SEVEN SPOTS ON THE SUN presented by Cincinnati Playhouse in the Park through Oct. 27. Read the show description.
At times, Playhouse’s dark and powerful SEVEN SPOTS ON THE SUN feels more like a Grimm fairy tale than a fable. That isn’t a criticism or a complaint.
This world premiere of Martin Zimmerman’s thought-provoking and layered script is complimented by the smart and raw direction of KJ Sanchez. It plays extremely well in the small Shelterhouse space and the strong ensemble pulls you in even closer.
I don’t think it was just me that experienced this “closeness.” The audience seemed equally involved. As the story progressed, the silence of the patrons became nearly complete as the final confrontation unfolded. We know it’s going to end badly, it’s a question of how badly and what form that ending will take.
The supporting actors, Ana Grosse as Belen, Gabi Mayorga as Monica and Luis Moreno as Eugenio, do excellent work. Grosse’s portrayal of Belen makes it easy to see why she was Moises’ world. Mayorga’s Monica matures naturally to meet the demands of her changing roles from newlywed to caregiver and mother. Moreno brings a sense of vulnerability and self-awareness to Eugenio’s failings and attempt at redemption.
Arturo Soria’s entrance as Luis is all energy and swagger, which is perfect for the character. The character’s transition were natural and worked really well. Opening night, one of the middle Luis/Monica scenes seemed out of rhythm, but only briefly.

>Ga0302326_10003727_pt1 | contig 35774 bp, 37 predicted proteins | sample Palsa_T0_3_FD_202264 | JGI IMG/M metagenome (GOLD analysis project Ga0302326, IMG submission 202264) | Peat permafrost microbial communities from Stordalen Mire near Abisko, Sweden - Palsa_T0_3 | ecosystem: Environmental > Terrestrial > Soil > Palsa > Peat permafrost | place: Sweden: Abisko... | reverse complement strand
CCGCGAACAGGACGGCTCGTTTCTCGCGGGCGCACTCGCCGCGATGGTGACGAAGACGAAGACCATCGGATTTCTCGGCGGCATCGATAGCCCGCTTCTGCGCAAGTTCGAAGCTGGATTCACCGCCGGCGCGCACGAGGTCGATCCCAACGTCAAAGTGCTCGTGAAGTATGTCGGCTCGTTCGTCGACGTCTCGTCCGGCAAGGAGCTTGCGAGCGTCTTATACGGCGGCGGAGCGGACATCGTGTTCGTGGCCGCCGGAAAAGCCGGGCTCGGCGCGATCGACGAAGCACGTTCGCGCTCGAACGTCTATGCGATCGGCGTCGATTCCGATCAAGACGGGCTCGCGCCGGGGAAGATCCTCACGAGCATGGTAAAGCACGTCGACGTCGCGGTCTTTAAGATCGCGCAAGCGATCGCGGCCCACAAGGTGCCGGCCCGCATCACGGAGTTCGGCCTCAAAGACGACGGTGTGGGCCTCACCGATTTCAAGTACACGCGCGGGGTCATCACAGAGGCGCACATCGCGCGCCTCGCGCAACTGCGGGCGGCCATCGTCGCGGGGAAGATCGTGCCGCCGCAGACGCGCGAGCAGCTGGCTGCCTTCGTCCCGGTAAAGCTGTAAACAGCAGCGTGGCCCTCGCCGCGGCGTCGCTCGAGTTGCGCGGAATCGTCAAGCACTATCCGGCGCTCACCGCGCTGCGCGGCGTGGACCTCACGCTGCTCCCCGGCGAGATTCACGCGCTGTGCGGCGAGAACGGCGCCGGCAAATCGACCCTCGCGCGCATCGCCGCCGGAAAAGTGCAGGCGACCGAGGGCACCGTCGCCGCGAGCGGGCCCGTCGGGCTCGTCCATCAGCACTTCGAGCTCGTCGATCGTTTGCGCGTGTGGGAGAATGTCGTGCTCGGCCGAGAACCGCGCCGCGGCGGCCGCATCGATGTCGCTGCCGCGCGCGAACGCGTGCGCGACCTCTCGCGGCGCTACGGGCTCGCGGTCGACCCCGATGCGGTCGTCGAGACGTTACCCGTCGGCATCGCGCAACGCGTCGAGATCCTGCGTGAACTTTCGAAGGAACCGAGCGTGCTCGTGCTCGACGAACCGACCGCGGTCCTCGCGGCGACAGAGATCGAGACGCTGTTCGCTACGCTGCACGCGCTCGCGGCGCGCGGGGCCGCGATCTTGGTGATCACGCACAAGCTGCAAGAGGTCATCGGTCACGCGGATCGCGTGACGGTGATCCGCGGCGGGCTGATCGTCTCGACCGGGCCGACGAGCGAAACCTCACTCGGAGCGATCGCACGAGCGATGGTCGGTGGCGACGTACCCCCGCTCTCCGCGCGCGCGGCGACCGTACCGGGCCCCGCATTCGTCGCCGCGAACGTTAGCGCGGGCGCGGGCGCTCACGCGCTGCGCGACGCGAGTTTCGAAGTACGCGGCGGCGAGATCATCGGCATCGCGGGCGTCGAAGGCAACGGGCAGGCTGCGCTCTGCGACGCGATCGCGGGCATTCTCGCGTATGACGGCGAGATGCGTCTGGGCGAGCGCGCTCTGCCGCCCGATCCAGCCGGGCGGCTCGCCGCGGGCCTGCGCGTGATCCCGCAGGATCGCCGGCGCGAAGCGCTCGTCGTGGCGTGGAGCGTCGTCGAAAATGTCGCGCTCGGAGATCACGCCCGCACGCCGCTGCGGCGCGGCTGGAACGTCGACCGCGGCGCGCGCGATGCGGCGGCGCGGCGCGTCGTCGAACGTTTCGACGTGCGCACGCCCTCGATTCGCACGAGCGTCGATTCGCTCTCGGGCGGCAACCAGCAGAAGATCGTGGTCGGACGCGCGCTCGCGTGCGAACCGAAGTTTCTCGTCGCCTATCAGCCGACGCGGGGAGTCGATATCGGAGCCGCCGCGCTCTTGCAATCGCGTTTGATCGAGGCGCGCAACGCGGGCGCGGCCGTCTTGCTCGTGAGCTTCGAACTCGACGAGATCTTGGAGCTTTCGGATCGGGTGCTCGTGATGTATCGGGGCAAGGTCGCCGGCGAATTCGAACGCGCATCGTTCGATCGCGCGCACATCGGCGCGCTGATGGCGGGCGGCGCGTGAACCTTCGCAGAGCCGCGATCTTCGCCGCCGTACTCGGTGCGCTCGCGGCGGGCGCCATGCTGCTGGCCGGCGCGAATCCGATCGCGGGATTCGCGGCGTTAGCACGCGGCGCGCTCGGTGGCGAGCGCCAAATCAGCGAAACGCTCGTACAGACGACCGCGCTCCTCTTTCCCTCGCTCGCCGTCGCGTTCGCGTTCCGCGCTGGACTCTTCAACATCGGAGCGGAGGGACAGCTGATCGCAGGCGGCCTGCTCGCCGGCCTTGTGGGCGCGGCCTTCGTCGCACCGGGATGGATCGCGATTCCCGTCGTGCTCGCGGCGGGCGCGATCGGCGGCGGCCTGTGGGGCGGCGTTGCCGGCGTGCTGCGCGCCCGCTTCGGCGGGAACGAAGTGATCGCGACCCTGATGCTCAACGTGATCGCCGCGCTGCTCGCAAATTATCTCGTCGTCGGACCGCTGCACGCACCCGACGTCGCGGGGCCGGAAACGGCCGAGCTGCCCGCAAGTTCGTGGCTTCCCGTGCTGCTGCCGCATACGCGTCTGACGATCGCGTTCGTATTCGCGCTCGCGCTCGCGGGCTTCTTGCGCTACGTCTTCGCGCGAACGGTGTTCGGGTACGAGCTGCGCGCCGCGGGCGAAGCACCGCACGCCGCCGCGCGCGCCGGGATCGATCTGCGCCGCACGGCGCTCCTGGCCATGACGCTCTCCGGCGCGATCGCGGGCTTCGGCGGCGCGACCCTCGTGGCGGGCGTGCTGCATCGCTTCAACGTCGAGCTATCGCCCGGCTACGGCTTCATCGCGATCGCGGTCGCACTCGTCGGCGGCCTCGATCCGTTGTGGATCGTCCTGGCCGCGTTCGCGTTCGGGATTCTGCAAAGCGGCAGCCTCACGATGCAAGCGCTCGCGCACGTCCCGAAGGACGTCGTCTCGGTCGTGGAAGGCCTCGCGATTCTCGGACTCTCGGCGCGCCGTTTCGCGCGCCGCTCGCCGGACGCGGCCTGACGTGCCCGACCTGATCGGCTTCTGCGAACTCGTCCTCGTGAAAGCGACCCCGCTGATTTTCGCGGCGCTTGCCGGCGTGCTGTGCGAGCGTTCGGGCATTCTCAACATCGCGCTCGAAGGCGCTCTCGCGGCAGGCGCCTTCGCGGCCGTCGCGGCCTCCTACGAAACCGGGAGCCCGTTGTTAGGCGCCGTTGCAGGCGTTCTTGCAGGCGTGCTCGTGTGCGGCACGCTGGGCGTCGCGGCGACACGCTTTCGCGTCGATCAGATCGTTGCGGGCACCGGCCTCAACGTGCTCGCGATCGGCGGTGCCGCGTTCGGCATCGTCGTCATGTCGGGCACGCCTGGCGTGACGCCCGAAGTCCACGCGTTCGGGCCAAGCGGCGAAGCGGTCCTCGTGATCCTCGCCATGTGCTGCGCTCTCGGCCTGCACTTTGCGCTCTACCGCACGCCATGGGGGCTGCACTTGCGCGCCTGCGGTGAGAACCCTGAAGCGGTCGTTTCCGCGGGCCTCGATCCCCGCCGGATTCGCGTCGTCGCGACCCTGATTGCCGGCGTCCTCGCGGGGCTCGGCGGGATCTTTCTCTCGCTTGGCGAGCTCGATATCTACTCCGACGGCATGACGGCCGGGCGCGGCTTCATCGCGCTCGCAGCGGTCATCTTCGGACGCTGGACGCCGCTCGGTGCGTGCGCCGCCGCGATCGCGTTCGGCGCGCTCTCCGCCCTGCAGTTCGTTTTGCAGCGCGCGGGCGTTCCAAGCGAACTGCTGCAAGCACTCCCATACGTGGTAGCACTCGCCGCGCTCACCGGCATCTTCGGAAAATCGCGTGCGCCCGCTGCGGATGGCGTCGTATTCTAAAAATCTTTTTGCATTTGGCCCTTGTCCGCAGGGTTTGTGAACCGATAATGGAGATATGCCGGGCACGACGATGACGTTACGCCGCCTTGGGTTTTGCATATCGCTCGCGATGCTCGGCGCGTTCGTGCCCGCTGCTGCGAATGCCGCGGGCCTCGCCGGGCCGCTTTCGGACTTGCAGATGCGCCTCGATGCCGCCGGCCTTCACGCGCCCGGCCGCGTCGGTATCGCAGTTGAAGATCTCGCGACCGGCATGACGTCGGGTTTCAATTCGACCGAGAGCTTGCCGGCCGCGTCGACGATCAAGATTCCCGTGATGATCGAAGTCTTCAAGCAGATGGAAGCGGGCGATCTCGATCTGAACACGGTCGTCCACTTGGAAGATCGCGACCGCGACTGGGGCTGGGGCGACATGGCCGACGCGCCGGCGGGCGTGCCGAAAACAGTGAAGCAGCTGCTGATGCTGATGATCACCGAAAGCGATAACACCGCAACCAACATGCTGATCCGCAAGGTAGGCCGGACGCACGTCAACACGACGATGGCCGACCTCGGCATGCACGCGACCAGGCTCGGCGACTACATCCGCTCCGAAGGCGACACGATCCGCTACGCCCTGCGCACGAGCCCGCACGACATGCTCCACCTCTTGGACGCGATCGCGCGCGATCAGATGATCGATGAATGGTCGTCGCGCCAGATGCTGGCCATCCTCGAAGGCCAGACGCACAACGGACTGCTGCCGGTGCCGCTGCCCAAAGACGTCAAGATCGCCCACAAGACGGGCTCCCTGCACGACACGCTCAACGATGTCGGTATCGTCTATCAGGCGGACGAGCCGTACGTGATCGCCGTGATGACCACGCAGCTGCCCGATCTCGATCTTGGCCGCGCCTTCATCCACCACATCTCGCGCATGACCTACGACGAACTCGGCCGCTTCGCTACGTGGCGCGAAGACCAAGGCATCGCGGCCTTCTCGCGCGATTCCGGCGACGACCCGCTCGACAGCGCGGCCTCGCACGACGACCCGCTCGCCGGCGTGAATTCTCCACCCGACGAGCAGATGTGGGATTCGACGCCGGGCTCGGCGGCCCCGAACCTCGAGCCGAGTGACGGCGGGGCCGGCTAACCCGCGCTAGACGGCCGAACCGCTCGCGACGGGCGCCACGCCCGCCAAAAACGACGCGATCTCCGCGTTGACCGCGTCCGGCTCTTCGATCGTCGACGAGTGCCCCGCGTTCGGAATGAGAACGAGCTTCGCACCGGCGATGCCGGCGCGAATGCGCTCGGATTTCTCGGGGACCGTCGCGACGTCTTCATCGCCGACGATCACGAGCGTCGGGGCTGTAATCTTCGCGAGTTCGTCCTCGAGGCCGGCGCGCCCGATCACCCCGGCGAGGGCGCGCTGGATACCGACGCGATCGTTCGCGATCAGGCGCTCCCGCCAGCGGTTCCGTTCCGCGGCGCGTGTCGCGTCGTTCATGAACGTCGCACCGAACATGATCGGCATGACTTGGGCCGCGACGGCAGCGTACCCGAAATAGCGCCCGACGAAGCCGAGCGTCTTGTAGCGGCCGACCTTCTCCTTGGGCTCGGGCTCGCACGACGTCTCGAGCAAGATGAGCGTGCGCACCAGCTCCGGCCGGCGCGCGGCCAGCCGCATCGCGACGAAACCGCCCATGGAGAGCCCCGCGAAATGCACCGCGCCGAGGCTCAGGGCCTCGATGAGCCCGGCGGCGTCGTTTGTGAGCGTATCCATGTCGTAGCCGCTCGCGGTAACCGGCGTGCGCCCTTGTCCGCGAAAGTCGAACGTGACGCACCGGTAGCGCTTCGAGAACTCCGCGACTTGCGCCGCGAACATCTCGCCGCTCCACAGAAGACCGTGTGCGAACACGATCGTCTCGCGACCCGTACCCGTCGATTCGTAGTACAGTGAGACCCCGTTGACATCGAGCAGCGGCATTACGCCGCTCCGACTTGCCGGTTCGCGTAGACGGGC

Gerardo Rodriquez is mesmerizing to watch. His performance as Moises is quiet and unassuming at face value, but at times it seems more a facade barely containing the raw emotions under the surface. When you see the love Moises has for his wife Belen, you also seem to feel the love coming off the actor. The same is true for the character’s sense of loss and rage.
The confrontation between Moises and Luis is heart-wrenching. I did have sympathy (to different degrees) for both characters, and my hope for some form of redemption for each of them was represented on stage by Eugenio and Monica. Excellent work by all involved.
The simple set (designed by Wilson Chin) fit the fable theme well. The walls of the theater were adorned with cardboard, corrugated metal and windows. The stringing of the multi-colored lights between the windows (that could be lit from behind) gave a sense of openness to the village. Robert J. Auilar’s lighting design also added to the emotional impact of the show. The lighting for the soldier’s was appropriately unsettling.
Opening night, the emotional blow of two simple words elicited a strong, vocal reaction from the audience as many released the breath they didn’t know they were holding.
Overall, powerful stuff and damn good theater.
Complete list of show times for SEVEN SPOTS ON THE SUN.
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